This type of glare occurs when there is excessive contrast within the person's range of vision.A good rule of thumb is that the luminance in the inner field of vision, where the object is located, should be three times higher than in the object's surrounding area, which in turn should be three times higher than in the peripheral field of vision. When the eyes move between surfaces with a luminance ratio of 1:5, vision is reduced to the same extent as when a light's brightness is reduced from 1,000 to 30 lux. The eye's ability to adapt is reduced, leading to premature eye fatigue.

Correct colour rendering

The light's composition is vital for correct colour rendering (the way colours are reproduced on the retina). Daylight conditions produce what we perceive as natural colours. Colour rendering is also very good with compact fluorescent tubes and halogen light bulbs. In particular, halogen light bulbs are used in situations where extremely accurate colour rendering is required.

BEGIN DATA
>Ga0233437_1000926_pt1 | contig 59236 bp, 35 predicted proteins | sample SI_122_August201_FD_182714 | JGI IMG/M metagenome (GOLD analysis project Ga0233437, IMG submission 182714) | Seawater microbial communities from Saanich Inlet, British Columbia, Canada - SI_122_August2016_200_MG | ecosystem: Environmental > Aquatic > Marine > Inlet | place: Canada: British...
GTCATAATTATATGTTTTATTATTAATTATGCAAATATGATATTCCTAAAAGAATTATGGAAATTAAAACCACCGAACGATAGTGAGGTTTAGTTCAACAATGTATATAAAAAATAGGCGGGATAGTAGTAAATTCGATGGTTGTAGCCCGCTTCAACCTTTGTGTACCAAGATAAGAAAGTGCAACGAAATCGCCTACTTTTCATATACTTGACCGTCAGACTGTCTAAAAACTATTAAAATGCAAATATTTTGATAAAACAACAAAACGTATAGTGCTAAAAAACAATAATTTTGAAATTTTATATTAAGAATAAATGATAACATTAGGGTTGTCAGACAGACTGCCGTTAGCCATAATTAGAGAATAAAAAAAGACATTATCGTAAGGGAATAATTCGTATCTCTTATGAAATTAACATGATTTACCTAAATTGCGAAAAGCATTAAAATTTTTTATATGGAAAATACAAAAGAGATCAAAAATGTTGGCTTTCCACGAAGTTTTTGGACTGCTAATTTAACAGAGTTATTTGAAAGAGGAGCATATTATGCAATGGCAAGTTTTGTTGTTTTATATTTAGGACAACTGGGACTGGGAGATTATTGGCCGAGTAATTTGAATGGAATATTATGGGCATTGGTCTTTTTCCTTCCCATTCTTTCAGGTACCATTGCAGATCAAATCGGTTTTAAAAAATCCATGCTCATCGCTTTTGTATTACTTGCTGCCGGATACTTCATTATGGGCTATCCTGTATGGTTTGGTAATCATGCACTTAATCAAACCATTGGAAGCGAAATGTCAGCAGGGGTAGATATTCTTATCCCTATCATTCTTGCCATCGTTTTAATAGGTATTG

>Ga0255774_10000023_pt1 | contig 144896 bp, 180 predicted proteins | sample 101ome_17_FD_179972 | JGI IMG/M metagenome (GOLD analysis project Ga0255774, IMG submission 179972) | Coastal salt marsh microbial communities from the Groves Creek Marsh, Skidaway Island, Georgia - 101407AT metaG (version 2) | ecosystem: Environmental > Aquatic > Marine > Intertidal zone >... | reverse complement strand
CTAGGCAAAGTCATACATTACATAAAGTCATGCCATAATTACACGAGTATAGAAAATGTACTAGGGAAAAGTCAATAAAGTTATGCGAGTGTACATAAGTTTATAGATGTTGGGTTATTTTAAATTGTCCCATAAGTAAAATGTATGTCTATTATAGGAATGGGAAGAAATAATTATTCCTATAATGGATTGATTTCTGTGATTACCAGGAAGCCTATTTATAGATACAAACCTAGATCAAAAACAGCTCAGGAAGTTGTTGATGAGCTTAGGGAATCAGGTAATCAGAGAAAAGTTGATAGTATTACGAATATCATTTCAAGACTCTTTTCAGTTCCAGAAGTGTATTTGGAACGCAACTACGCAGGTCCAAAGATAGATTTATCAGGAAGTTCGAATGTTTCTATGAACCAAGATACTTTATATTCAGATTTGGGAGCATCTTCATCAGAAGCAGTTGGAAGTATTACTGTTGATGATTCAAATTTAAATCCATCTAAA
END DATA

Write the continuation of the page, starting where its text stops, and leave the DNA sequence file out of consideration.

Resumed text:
Individual adaptation

The light strength must always be adapted to the work being performed. Two different workstations cannot be assumed to have the same lighting requirements. For example, a person adjusting a turning tool on a lathe requires a brightness of 3,000 lux, whereas ordinary office work only requires 1,000 lux. A 60W light bulb emits 600 lux at a distance of 40 cm.

The lighting used to illuminate an individual workstation or work task must always harmonise with the general lighting in the room. On the other hand, the general lighting can never replace the lighting needed for an individual task or workstation. If well-designed individual lighting is used in the workplace, the need for strong, dominant general lighting is reduced. This gives the room a more pleasant atmosphere and allows less power to be installed.

Positive effects

Correctly designed workstation lighting has positive effects on employees, work performance, error frequency and energy consumption - all important factors at any workplace. As you can see, meeting the basic requirements for workplace lighting can pay off in many ways.

Lighting guide